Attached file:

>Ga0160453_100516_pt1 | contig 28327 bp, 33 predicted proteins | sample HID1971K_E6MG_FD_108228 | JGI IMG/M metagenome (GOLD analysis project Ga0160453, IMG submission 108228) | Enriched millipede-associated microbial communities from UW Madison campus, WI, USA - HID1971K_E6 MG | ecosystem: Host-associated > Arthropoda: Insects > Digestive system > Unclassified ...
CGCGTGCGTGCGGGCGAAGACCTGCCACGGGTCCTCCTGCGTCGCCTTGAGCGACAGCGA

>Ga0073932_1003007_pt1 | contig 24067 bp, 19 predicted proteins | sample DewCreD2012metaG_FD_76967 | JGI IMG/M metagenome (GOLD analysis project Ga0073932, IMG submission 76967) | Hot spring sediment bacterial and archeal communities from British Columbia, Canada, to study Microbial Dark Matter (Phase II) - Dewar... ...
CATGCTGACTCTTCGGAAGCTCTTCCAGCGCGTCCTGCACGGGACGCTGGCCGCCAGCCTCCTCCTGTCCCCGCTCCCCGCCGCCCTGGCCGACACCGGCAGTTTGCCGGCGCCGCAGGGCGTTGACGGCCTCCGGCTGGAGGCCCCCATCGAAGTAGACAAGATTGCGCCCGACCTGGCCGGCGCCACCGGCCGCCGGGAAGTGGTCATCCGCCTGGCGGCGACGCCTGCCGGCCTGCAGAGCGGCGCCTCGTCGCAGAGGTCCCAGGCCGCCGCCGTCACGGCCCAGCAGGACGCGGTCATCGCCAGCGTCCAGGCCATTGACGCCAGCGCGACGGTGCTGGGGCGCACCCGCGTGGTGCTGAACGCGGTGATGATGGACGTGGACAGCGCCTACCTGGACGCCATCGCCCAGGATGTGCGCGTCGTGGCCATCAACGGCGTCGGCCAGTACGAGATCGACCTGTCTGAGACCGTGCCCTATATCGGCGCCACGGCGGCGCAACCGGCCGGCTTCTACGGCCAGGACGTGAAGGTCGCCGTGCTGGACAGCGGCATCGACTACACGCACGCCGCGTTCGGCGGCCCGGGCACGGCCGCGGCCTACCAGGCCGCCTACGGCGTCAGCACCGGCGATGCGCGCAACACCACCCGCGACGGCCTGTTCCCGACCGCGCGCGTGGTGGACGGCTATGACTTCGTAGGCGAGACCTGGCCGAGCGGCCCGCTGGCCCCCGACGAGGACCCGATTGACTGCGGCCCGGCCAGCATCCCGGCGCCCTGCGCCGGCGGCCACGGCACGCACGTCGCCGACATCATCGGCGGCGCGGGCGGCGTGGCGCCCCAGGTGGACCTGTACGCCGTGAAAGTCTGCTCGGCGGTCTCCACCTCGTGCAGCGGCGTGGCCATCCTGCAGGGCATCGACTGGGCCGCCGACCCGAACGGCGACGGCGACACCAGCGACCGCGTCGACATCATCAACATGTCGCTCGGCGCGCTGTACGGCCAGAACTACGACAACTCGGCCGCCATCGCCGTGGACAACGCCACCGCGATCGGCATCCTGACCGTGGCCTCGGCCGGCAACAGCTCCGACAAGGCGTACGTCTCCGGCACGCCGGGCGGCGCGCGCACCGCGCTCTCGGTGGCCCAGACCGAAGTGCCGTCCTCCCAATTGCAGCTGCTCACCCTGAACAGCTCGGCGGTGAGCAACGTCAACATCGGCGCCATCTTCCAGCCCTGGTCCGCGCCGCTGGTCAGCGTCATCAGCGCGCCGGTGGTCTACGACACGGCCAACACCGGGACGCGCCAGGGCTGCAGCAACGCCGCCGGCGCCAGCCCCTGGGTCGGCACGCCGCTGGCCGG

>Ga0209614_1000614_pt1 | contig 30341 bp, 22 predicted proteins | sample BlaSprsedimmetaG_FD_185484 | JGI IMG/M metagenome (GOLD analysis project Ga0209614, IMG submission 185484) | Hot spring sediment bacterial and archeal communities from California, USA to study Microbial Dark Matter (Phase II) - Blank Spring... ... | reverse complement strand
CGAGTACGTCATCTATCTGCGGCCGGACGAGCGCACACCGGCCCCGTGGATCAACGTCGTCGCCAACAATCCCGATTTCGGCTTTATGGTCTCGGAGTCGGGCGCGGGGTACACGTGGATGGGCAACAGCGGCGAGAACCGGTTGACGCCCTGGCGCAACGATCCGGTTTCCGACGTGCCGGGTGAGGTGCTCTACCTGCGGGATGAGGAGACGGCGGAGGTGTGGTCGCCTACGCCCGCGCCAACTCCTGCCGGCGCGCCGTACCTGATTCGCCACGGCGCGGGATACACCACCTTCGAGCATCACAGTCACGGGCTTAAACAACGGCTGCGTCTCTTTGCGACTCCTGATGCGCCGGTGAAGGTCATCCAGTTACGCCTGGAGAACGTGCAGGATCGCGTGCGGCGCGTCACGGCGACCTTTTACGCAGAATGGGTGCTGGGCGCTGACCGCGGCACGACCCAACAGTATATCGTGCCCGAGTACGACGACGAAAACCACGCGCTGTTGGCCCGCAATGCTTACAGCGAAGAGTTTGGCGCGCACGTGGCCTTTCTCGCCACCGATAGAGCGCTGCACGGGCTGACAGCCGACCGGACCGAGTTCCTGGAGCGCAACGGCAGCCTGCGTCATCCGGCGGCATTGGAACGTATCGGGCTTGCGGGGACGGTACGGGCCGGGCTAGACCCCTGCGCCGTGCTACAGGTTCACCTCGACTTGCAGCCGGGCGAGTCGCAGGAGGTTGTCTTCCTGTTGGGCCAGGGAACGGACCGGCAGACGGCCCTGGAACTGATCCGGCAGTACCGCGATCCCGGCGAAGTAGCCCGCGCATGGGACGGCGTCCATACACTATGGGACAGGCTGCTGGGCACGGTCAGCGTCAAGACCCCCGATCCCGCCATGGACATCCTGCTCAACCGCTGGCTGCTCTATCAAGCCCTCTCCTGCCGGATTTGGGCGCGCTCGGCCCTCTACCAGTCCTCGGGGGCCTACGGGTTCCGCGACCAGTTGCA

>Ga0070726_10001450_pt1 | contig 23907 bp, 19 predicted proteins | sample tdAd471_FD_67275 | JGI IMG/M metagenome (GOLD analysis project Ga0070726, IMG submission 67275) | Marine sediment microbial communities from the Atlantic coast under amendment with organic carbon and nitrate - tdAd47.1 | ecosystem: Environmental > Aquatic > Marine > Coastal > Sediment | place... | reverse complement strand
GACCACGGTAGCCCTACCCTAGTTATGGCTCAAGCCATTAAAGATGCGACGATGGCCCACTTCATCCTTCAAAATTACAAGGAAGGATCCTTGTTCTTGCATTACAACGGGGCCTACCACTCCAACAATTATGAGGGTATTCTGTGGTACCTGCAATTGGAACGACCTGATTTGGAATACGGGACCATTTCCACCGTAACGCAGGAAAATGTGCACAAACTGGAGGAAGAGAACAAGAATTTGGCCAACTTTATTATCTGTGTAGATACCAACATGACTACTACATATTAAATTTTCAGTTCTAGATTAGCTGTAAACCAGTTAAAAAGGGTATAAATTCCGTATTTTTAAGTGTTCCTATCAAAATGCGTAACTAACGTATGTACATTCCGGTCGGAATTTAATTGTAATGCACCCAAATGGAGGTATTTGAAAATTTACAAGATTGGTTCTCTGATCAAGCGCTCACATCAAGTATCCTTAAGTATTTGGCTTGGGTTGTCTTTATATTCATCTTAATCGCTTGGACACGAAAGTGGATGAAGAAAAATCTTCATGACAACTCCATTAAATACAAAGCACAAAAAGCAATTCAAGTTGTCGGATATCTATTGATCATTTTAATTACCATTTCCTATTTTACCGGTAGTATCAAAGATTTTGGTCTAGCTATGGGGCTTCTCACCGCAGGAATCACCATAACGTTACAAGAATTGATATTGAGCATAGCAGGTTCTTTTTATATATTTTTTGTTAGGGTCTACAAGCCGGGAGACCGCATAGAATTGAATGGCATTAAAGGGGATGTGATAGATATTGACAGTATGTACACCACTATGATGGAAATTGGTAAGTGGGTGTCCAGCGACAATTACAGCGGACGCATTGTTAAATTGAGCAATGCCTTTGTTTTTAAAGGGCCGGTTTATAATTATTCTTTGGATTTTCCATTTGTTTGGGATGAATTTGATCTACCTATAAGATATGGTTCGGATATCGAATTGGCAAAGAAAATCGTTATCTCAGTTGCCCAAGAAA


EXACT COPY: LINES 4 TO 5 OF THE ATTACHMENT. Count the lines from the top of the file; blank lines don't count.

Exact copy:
CATGCTGACTCTTCGGAAGCTCTTCCAGCGCGTCCTGCACGGGACGCTGGCCGCCAGCCTCCTCCTGTCCCCGCTCCCCGCCGCCCTGGCCGACACCGGCAGTTTGCCGGCGCCGCAGGGCGTTGACGGCCTCCGGCTGGAGGCCCCCATCGAAGTAGACAAGATTGCGCCCGACCTGGCCGGCGCCACCGGCCGCCGGGAAGTGGTCATCCGCCTGGCGGCGACGCCTGCCGGCCTGCAGAGCGGCGCCTCGTCGCAGAGGTCCCAGGCCGCCGCCGTCACGGCCCAGCAGGACGCGGTCATCGCCAGCGTCCAGGCCATTGACGCCAGCGCGACGGTGCTGGGGCGCACCCGCGTGGTGCTGAACGCGGTGATGATGGACGTGGACAGCGCCTACCTGGACGCCATCGCCCAGGATGTGCGCGTCGTGGCCATCAACGGCGTCGGCCAGTACGAGATCGACCTGTCTGAGACCGTGCCCTATATCGGCGCCACGGCGGCGCAACCGGCCGGCTTCTACGGCCAGGACGTGAAGGTCGCCGTGCTGGACAGCGGCATCGACTACACGCACGCCGCGTTCGGCGGCCCGGGCACGGCCGCGGCCTACCAGGCCGCCTACGGCGTCAGCACCGGCGATGCGCGCAACACCACCCGCGACGGCCTGTTCCCGACCGCGCGCGTGGTGGACGGCTATGACTTCGTAGGCGAGACCTGGCCGAGCGGCCCGCTGGCCCCCGACGAGGACCCGATTGACTGCGGCCCGGCCAGCATCCCGGCGCCCTGCGCCGGCGGCCACGGCACGCACGTCGCCGACATCATCGGCGGCGCGGGCGGCGTGGCGCCCCAGGTGGACCTGTACGCCGTGAAAGTCTGCTCGGCGGTCTCCACCTCGTGCAGCGGCGTGGCCATCCTGCAGGGCATCGACTGGGCCGCCGACCCGAACGGCGACGGCGACACCAGCGACCGCGTCGACATCATCAACATGTCGCTCGGCGCGCTGTACGGCCAGAACTACGACAACTCGGCCGCCATCGCCGTGGACAACGCCACCGCGATCGGCATCCTGACCGTGGCCTCGGCCGGCAACAGCTCCGACAAGGCGTACGTCTCCGGCACGCCGGGCGGCGCGCGCACCGCGCTCTCGGTGGCCCAGACCGAAGTGCCGTCCTCCCAATTGCAGCTGCTCACCCTGAACAGCTCGGCGGTGAGCAACGTCAACATCGGCGCCATCTTCCAGCCCTGGTCCGCGCCGCTGGTCAGCGTCATCAGCGCGCCGGTGGTCTACGACACGGCCAACACCGGGACGCGCCAGGGCTGCAGCAACGCCGCCGGCGCCAGCCCCTGGGTCGGCACGCCGCTGGCCGG

>Ga0209614_1000614_pt1 | contig 30341 bp, 22 predicted proteins | sample BlaSprsedimmetaG_FD_185484 | JGI IMG/M metagenome (GOLD analysis project Ga0209614, IMG submission 185484) | Hot spring sediment bacterial and archeal communities from California, USA to study Microbial Dark Matter (Phase II) - Blank Spring... ... | reverse complement strand